Level 23 Level 25
Level 24

AS 1.4.1 - Data Types

25 words 0 ignored

Ready to learn       Ready to review

Ignore words

Check the boxes below to ignore/unignore words, then click save at the bottom. Ignored words will never appear in any learning session.

All None

primitive data type
a data type which is provided by a programming language
a whole number (positive or negative), e.g. -25, 0, 3, 287
a number with a fractional part / a decimal number, e.g. 1.0, 15.5, -2.333
this variable can only take the value TRUE or FALSE
a singular letter, number or special character (typically represented in ASCII), e.g. a, A, 8, %
a sequence of characters (including text, numbers, symbols, carriage returns and spaces), enclosed in quotation marks
base 10 number system (ie. uses numbers 0-9)
base 2 number system (ie. uses 0s and 1s)
base 16 number system (ie. uses numbers 0-9 and letters A-F)
Reasons for using Hexadecimal - Compared to binary, more bytes and information can be represented in fewer...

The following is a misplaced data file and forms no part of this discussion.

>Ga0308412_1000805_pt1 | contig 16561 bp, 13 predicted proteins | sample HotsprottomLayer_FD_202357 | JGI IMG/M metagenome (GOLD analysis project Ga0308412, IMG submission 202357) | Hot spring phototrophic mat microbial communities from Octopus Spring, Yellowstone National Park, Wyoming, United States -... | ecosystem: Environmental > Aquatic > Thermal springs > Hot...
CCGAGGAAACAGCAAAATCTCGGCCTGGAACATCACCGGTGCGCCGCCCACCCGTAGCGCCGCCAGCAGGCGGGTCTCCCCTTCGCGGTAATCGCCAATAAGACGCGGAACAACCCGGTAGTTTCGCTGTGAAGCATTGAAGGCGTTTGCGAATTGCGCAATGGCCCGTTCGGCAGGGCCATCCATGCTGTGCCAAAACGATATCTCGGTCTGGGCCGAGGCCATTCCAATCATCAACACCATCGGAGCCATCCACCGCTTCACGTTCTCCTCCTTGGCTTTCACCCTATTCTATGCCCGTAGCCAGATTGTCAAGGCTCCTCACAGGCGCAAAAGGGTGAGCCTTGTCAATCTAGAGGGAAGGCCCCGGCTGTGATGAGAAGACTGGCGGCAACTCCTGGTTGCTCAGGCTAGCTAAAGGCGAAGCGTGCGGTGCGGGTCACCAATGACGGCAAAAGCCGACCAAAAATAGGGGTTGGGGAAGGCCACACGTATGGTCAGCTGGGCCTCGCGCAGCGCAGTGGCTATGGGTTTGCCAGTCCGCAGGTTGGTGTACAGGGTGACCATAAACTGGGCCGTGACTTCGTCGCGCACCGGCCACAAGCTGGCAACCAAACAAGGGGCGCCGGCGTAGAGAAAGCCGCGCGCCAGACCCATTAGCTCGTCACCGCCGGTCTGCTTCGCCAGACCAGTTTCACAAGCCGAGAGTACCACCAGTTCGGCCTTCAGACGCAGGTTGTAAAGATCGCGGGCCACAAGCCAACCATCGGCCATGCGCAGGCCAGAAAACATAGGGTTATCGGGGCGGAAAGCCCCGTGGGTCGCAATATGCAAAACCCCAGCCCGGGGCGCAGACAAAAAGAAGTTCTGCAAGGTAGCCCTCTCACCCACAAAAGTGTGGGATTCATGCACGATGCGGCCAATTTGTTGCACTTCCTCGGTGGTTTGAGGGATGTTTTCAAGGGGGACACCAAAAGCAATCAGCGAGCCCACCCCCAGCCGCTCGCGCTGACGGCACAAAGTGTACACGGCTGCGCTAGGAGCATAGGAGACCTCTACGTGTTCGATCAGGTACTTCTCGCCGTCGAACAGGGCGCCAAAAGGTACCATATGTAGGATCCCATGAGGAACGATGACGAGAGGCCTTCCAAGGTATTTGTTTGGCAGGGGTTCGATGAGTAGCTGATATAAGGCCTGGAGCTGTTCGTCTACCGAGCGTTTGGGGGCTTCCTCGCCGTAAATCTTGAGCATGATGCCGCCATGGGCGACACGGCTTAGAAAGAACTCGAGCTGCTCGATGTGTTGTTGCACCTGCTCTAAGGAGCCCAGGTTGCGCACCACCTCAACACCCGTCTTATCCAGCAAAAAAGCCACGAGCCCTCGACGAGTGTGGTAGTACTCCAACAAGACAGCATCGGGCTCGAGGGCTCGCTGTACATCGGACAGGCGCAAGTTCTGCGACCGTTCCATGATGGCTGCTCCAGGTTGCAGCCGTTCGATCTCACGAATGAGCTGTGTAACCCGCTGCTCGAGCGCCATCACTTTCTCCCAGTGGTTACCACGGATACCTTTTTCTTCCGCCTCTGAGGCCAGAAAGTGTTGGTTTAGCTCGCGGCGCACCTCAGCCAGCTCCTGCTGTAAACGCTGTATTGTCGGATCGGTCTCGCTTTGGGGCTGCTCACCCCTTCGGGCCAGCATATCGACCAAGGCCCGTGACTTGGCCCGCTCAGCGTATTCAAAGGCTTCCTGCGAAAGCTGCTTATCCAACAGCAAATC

Reasons for using Hexadecimal - Fewer human errors are likely to be made compared to using binary, as hex numbers are easier to write and...
short for binary digit; has a single binary value (either a 0 or 1)
a group of 8 bits
1024 bytes
1024 kibibytes
1024 mebibytes
Sign and Magnitude
a method to represent negative numbers in binary, but can then pose issues later when using the binary numbers in arithmetic
Two's Complement
a method to represent negative numbers in binary by switching all ones to zeros and all zeros to ones and then adding one to the result
character set
the mapping of a collection of characters to its unique bit sequence/code
American Standard Code for Information Interchange
the previous character set used, which used 7 bit codes for each character
Extended ASCII
the 8 bit character set that was developed from the 7 bit character set used beforehand, allowing for more characters to be stored and used
the character set with 16 bit codes introduced to allow for the alphabets of all languages, making documents of different languages compatible
the number of combinations ASCII allowed for, which was very limited, thus prompting the introduction of Unicode which allowed for more characters to be stored
16 bit Unicode, allowing for 65,536 different combinations
32 bit Unicode, allowing for over 1 million combinations, thus being suitable to store most of the Chinese and Japanese alphabets as well